Remembering the Father of Social Ecology


Oxford University Press Releases Murray Bookchin’s Biography

Special Issue by Jon Milton
Published November 23, 2015

Murray Bookchin “died in 2006 a disappointed man,” said Janet Biehl, the author of Ecology or Catastrophe: The Life of Murray Bookchin. At the time of his death, his dream of social revolution had failed to materialize.

Montreal publisher Black Rose Books recently hosted three book launches from Nov. 10 to 12 for the biography of the founder of the field of social ecology and longtime revolutionary theorist. Social ecology is a social theory that considers environmental problems as rooted in social issues.

The first launch at McGill was organized as a presentation by Biehl, who was Bookchin’s editor for the last two decades, as well as his close friend.

Despite the biography—the first ever written about Bookchin—being published by Oxford University Press, Dimitrios Roussopoulos, founder of Black Rose Books, helped with the launch. This was in part because of his friendship with Biehl, as well as his admiration for Bookchin, whom Black Rose previously collaborated with.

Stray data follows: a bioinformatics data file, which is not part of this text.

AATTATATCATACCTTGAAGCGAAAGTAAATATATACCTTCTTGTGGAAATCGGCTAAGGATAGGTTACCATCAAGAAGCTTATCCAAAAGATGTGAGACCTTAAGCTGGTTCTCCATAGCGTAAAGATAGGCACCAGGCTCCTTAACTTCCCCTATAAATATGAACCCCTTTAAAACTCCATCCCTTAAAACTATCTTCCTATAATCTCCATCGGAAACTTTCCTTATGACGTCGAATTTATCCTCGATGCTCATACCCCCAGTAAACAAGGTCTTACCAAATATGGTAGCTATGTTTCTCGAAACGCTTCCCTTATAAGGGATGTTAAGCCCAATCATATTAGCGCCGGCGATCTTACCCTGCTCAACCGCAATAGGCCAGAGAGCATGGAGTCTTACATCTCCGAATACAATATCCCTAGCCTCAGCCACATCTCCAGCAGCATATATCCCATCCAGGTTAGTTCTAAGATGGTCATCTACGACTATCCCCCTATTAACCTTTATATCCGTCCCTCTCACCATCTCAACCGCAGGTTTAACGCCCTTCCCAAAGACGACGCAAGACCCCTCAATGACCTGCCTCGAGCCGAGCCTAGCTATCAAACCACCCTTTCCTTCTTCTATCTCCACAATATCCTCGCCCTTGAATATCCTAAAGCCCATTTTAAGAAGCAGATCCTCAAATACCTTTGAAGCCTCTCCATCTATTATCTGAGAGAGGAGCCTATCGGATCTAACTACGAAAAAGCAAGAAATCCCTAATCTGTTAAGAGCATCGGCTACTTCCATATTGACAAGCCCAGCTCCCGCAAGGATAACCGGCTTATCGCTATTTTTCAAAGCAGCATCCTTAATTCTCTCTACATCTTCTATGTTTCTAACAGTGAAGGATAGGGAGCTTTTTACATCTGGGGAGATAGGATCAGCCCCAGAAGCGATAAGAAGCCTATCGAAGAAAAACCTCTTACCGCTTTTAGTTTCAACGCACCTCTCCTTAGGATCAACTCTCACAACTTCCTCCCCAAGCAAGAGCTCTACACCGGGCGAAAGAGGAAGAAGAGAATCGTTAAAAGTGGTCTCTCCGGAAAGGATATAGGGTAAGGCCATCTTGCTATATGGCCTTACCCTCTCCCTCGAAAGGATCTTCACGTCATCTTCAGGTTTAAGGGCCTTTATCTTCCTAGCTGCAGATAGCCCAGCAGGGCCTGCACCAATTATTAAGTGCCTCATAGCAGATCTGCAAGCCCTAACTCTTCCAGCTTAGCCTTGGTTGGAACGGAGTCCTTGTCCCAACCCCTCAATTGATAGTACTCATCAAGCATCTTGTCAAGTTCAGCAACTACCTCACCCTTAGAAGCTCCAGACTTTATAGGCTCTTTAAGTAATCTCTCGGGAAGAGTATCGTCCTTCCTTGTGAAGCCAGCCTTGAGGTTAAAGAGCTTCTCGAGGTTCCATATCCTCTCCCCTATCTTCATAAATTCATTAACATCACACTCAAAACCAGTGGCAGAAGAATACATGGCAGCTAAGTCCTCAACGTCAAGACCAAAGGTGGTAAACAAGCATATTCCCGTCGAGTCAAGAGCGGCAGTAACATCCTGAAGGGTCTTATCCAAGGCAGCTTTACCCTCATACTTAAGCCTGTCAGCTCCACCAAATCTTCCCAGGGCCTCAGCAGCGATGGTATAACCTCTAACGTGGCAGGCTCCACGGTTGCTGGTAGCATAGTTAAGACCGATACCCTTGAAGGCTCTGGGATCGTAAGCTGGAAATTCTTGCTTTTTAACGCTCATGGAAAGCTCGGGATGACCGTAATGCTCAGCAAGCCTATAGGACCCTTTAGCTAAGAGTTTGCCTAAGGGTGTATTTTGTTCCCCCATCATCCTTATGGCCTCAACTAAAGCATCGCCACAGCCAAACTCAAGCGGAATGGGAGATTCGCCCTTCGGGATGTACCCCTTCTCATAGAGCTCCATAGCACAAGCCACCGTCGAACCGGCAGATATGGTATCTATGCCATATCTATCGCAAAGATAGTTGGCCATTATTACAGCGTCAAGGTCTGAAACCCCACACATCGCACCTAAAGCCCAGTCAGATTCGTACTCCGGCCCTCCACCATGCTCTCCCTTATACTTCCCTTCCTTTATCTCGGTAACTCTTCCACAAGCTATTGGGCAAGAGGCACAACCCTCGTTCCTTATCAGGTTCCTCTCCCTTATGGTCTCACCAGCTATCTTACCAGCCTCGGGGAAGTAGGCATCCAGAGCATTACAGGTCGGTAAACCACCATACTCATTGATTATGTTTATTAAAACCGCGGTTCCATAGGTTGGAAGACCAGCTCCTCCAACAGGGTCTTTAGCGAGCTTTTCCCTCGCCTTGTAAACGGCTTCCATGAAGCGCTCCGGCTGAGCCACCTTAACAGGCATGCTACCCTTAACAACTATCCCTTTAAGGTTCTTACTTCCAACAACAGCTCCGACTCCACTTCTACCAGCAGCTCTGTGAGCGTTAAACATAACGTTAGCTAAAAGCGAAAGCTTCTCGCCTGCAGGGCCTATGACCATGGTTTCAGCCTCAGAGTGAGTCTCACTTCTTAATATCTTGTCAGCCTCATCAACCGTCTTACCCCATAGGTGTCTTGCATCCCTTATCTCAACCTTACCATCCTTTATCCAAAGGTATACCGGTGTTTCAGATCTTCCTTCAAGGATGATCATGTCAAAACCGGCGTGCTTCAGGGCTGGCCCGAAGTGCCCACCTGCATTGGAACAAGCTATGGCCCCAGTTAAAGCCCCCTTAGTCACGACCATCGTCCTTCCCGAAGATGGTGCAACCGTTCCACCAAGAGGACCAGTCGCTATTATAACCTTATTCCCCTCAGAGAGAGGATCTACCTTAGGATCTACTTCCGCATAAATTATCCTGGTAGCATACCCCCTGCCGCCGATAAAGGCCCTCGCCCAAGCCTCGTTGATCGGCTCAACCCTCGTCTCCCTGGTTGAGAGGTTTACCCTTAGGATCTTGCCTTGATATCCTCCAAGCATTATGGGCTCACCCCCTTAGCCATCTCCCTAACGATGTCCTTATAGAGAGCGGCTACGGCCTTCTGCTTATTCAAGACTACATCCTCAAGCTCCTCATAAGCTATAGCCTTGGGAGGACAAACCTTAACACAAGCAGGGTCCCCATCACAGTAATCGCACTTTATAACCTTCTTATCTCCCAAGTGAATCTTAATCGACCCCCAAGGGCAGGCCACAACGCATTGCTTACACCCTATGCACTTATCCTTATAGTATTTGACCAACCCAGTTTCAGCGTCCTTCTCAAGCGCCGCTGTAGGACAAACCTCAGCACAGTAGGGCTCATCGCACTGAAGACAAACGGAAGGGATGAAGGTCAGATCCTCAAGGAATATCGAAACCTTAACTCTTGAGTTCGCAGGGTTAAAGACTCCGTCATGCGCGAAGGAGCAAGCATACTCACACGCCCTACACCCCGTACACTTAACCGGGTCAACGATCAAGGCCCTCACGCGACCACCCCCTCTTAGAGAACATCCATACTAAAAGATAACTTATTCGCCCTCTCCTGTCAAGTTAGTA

Only around 25 people showed up, but Roussopoulos mentioned early on that this was “not reflective of how much McGill students care about making change.” He cited the student body’s help in creating the Montréal Urban Ecology Centre, a group that works toward a greener Montreal and operates on Bookchin’s principles of social ecology.

Roussopoulos also mentioned that the decision to host the final French-language book launch at UQAM on Thursday was partially due to GRIP-UQÀM, the university’s public-interest research group, which was founded explicitly on social ecology.

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